Actively Shaping Our Romantic Futures

Why relationship decision making research matters

Posted Sep 10, 2012

Sometimes, after reading about the science behind romantic relationships, you may come away with the feeling that you are predestined to meet a particular romantic fate. You may feel like your unchangeable characteristics—such as your childhood experiences, your mate value, your predisposition to neuroticism, or the length of your index finger—mean that your relationship future is set in stone. I don’t think that any relationship researcher would actually claim that this is the case; there are a great many people who defy the odds, both for better and for worse. But for people trying to actively improve their relationship experiences, it can sometimes be difficult to see what they can do to affect change.

There are indeed many unchangeable factors that determine who we’re attracted to, when we fall in love, and even whether or not we’re likely to wind up divorced. But at the end of the day, relationship outcomes aren’t just dependent variables to be predicted by a host of pre-existing factors; they’re also choices that we actively make. It’s ultimately up to us to decide whether or not to ask that cute student out for coffee, whether or not to sign the lease, whether or not to walk down the aisle, and whether or not to end a struggling marriage. It’s up to us to decide whether to deal with our partners' concerns sensitively or dismissively, to communicate our feelings of love or jealousy, to give in to our partners’ wishes or to protect our own interests. And when researchers examine how people make these relationship decisions and how they can make better decisions, they empower people to take control of their own romantic futures.

The first overarching goal of this blog is simply to describe how people make relationship decisions. What sort of pros and cons do people consider, and what kinds of choices do different types of people tend to make? The second goal is to explore how people can make better decisions about their romantic relationships. What sort of decisions lead to better outcomes, and why? I hope that by sharing this information, I can encourage you to think about your own relationship choices in new ways, and I hope that I can give you some tools to help inform your decisions.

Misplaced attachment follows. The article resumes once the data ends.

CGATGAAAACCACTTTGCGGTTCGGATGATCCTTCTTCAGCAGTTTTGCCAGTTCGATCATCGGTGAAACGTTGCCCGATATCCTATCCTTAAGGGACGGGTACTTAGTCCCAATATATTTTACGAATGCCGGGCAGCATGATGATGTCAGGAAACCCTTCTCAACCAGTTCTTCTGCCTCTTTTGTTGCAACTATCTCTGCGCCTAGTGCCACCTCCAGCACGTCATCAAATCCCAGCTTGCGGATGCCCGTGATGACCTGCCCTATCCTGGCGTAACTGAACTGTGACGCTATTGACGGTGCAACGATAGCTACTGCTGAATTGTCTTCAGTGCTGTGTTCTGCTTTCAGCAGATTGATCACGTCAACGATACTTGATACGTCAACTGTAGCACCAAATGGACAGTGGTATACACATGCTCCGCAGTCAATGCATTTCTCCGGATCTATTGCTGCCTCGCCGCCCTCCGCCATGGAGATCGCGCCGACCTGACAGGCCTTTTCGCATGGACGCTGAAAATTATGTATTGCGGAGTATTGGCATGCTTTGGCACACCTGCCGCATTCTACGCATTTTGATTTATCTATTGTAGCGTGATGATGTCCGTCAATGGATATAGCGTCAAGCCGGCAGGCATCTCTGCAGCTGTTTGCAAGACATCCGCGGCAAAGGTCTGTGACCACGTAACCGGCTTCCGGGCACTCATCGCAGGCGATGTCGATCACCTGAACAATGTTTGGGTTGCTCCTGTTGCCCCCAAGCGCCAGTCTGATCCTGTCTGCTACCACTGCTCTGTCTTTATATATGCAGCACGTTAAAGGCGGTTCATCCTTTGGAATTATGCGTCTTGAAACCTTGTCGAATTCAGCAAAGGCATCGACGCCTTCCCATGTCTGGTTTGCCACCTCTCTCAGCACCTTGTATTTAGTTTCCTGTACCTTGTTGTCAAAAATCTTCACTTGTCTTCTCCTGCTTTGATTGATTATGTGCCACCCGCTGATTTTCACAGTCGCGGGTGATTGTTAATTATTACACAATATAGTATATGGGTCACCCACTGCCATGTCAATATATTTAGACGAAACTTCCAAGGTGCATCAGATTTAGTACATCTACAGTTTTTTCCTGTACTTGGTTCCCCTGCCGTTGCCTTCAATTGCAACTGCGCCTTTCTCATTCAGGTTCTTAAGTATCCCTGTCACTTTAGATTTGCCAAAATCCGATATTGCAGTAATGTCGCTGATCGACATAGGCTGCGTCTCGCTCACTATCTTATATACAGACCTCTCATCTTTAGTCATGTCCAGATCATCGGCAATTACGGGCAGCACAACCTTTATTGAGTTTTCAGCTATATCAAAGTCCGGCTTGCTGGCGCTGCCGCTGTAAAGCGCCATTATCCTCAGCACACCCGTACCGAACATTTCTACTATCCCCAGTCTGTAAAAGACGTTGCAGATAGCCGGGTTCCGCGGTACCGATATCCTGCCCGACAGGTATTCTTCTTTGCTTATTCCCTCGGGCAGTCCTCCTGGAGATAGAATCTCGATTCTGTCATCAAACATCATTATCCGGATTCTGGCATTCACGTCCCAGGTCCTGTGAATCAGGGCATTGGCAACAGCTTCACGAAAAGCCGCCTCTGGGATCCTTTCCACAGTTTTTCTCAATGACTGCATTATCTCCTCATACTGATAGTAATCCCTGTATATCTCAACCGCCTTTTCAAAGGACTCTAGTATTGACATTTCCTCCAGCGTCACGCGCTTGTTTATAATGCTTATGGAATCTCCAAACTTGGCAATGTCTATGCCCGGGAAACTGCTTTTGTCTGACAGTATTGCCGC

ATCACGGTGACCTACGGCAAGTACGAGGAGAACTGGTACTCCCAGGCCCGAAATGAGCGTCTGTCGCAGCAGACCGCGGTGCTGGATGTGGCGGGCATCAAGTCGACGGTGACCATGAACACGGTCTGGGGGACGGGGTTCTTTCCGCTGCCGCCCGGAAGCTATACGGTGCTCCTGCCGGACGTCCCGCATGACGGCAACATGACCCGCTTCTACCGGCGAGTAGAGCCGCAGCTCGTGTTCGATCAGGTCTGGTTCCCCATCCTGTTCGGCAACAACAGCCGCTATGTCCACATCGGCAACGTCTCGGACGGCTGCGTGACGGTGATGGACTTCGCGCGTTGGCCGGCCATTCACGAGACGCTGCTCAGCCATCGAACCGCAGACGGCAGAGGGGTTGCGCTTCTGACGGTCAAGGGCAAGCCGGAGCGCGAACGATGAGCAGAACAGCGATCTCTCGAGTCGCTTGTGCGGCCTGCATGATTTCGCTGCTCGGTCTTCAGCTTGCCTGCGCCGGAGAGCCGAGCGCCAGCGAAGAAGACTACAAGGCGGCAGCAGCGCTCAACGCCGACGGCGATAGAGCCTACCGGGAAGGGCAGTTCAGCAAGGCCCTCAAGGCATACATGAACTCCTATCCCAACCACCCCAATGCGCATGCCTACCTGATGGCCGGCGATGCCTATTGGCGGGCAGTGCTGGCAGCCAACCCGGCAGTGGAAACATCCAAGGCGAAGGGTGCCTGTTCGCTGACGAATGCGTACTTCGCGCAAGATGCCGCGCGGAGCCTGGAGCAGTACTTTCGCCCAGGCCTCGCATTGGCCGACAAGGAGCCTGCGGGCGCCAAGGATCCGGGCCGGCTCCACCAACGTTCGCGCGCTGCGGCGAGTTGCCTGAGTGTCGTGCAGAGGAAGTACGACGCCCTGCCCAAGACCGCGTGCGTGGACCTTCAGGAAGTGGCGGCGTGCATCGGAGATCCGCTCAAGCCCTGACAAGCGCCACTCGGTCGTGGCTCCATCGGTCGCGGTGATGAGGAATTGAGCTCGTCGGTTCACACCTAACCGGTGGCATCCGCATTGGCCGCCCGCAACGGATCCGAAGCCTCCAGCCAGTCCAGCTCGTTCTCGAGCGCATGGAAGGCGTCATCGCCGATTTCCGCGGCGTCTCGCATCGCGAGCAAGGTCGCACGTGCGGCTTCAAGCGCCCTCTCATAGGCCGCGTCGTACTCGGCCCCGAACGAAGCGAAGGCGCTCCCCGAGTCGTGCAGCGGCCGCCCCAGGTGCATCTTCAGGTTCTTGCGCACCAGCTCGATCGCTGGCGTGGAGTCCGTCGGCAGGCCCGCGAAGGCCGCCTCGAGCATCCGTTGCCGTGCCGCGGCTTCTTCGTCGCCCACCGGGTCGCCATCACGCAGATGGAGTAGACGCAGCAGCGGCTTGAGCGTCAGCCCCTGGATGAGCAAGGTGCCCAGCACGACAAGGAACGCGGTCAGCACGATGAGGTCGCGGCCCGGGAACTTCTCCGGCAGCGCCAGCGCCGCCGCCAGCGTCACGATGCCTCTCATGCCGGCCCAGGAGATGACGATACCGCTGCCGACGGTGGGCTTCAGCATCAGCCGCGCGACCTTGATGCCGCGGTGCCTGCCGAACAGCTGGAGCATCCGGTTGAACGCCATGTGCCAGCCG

I feel like I should elaborate on this last point. Can reading about relationship research actually help people to make better relationship decisions? I honestly believe it can. In fact, personally, I turn to the literature for most relationship choices I make. I truly feel that when a decision is tough and all your options seem equally good (or equally bad), nothing is more reassuring than scientific data. When I was trying to decide what, exactly, I wanted in a romantic partner, I looked to the research. When I finally found a partner who had all those traits and more, and I was trying to decide how quickly the relationship should move forward, I looked to the research. And now, as I’m deeply in love and I’m starting to think about making the ultimate relationship plunge, I’m once again looking to the research (the data say I should wait about eight more months to get engaged, if you’re curious).

Of course, not every research finding will be helpful for every person. Sometimes the research may not apply to your particular situation, or something you may feel like your gut just goes against the literature and you’re going to trust it. But, on average, if you inform your relationship choices with science, you should wind up with more satisfying relationship experiences than if you had not done so. That’s why, as researchers, we do what we do. And hey, if you’re going to take the advice of anybody, wouldn’t you rather it be based on the experiences of hundreds or thousands of participants rather than just one person’s opinion? (Yes, Dr. Phil, that was a dig.)

So, this is what I aim to accomplish with this blog. I want to tap into the vast reserves of information that relationship science has to offer, and share it with you. That way, you can be free to inform your own relationship choices with it, like I use it to inform mine. I hope you enjoy the research, and I hope you enjoy the blog!

About the Author

Samantha Joel, M.A. is a Ph.D. student in psychology at the University of Toronto.

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